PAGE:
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Thoughts on Ripken

Richie Bancells, Orioleshead athletic trainer: "Some of my fondestmemories... came at theunfortunate time whenhe was having his backproblems. We wouldstart his rehab programat 8:30 a.m. at his house.This was during the middleof winter. He had meoutline the program ongrease boards in hisworkout room. He had tohave a plan, as always. ...I doubt that in my careerI will have another ballplayer withthat kind ofintensity and dedicationto his profession. Duringthat time he had the badback, he was telling mehe was going to get me inshape!"

Fred Tyler, Oriolesvisiting clubhousemanager: "Cal's career is noted forits consistency, and so,too, is his signature. Hemeticulously dotted the'i' in Ripken and periodafter 'Jr.' ... Cal chose theright pen for the type ofmaterial and made sureto flatten each jersey'ssigning surface. ...Calmade sure that each signature wasas good asthe last. There was noroom for shortcuts in hisgame or his autograph."

Chris Berman,ESPN broadcaster, whodid play-by-play for the2,131 game: "When Cal arrived in theclubhouse before thegame, we were set up tomeet him to conduct abrief interview. I lookedat him with a straightface and said, 'Cal youthink you might get in tonight?'Cal laughed, andthen we had a great interview forthe telecast.Next time I saw him, hethanked me for, at leastfor 30 seconds, lettinghim laugh and relax onthat unbelievable night."

Mike Flanagan, Orioles executive vice president: "When Cal first came upto the big leagues in '82,he didn't play every day.And the days that hedidn't play, he woulddrive everyone in thedugout crazy asking hundredsof questions - 'Why are we playing himthis way?' 'Why are wepitching him that way?' - one after another. Hehad this boundless energy.He'd wrestle his teammatesin the dugout, andfinally we turned to Earl[Weaver] and said,'Please, please, pleaseput him in the lineup.'"

Ernie Tyler, Oriolesfield attendant: "After Cal got drafted [in1978], he was assigned toBluefield. Cal Sr.wasthird base coach withthe big league team, andI'd dress at a locker rightnext to his. After everygame, I remember howSenior would sit at hislocker and wait until theBluefield game wasdone, then call the managerdown there to seehow Cal had done thatnight. He never calledCal to ask. He'd alwayscall the manager."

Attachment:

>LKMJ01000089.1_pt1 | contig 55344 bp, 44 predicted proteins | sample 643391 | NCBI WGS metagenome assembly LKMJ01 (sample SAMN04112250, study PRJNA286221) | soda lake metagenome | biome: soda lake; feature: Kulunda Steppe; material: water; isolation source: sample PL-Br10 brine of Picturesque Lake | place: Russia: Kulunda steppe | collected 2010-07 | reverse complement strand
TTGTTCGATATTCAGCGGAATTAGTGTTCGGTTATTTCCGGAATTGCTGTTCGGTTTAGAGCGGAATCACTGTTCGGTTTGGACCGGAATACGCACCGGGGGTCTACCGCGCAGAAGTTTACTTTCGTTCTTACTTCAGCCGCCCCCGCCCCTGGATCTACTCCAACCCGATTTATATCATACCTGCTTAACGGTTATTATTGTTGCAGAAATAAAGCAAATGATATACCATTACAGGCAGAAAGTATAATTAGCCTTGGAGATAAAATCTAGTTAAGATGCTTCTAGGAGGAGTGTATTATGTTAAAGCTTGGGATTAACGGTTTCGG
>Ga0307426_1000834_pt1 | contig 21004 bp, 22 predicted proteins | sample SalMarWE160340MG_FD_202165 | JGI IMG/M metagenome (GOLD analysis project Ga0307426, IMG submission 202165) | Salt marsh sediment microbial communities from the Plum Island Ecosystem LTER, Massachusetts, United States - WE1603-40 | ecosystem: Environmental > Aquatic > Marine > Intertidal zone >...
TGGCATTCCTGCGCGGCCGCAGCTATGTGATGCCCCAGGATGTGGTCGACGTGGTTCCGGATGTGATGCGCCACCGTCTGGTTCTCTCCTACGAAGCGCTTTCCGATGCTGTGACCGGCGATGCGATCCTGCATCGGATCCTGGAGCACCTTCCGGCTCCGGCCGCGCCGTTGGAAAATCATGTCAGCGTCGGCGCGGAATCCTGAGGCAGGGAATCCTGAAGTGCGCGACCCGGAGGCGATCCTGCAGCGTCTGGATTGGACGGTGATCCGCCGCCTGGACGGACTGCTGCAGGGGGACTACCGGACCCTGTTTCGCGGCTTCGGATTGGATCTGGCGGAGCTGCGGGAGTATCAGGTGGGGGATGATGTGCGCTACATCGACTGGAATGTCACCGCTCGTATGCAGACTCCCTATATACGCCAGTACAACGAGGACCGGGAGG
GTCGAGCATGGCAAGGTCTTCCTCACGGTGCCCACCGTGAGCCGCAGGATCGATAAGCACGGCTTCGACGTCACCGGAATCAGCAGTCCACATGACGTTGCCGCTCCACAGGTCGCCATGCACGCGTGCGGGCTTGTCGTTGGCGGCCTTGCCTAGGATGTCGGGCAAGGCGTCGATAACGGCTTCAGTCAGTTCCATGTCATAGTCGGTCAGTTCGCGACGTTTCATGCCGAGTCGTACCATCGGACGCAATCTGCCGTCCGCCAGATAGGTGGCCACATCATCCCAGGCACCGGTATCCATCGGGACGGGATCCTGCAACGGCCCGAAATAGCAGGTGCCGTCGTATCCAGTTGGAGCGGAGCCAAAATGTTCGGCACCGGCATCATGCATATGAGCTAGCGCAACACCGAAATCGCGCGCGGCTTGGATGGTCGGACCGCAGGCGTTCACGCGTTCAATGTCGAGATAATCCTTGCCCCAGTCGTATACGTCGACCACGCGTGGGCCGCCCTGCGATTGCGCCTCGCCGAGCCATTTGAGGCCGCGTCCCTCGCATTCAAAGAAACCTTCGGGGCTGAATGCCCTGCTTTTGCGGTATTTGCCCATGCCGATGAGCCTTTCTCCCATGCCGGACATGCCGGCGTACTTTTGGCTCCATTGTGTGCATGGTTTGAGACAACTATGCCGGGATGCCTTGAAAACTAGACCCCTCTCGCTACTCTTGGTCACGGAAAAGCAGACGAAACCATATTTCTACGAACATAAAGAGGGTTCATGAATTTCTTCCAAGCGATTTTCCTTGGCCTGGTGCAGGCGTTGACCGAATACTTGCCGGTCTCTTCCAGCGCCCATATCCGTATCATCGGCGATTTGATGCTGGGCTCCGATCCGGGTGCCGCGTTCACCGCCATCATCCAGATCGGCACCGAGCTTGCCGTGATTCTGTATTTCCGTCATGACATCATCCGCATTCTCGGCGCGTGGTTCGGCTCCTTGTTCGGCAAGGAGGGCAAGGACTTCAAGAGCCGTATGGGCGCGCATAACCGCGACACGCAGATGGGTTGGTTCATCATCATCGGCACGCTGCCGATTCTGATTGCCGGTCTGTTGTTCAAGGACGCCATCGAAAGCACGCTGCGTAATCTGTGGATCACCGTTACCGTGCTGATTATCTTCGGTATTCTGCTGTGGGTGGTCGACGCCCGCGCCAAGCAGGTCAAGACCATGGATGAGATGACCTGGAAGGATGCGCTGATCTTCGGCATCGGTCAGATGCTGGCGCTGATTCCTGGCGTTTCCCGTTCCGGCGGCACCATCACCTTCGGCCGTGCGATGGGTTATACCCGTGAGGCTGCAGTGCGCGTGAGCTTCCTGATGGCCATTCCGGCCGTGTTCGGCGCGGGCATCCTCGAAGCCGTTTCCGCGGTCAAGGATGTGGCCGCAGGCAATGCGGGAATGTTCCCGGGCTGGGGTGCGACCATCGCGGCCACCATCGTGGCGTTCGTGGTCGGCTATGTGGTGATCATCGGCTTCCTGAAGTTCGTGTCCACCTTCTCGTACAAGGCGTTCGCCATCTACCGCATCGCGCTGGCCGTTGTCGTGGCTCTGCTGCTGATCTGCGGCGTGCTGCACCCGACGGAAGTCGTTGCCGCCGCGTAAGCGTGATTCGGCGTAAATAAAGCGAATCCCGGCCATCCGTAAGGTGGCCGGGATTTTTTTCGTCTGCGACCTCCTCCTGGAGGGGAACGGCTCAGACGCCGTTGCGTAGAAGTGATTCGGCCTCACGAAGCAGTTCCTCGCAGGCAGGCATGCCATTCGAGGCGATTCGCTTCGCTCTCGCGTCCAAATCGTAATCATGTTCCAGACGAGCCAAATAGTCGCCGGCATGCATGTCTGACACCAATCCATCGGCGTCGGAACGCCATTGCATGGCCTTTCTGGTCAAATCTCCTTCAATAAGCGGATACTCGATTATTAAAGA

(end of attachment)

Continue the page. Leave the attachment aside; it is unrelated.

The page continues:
Buster Olney, ESPNbaseball reporter andformer Orioles beatwriter for The Sun: "Cal collapsed into abatting slump immediatelyafter he brokeLou Gehrig's consecutive-game record, hardlya surprise given theextraordinary energythat he had expendedon those remarkabledays and the days leadingup to them. His battingaverage slid downwardin mid-September -- not that anyonereally cared.

"They had a daygame in Detroit, andhe struggled at theplate again. The fansfiled out, and the writers wentinto theshoebox clubhouse atold Tiger Stadium andtalked to Cal and theother Orioles, and returnedto the press boxto write our stories.

"About an hour afterthe game ended, a lonefigure stepped out ofthe dugout and walkedonto an otherwiseempty field. It was Cal,and he had a battingtee and a bucket ofbaseballs. He set thetee on home plate,stood in the right-handedbatter's box,set the first of perhaps50 balls from the bucketon the tee -- andproceeded to sprayballs all over Tiger Stadium,one by one. Calwas in a slump, hedidn't like it, and thiswas his way of findinga solution.

"He emptied thebucket, then walkedaround the field retrievingall the ballshimself; there was anation of baseball fansand some clubhousekids who would havedone this for him, butCal did it -- his penance,it seemed, for hisslump. Then he returnedto home plate,and started over, hittingballs into the twilight."

Steve Phillips,ESPN commentatorand former New YorkMets generalmanager: "More than any otherplayer in its history, CalRipken understandswhat makes baseball agreat game. It's not thegreat players, but thegreat fans.

"Cal respected thegame. More importantly,he respected thepeople who paid hissalary -- the fans."

Copyright © 2015, The Baltimore Sun
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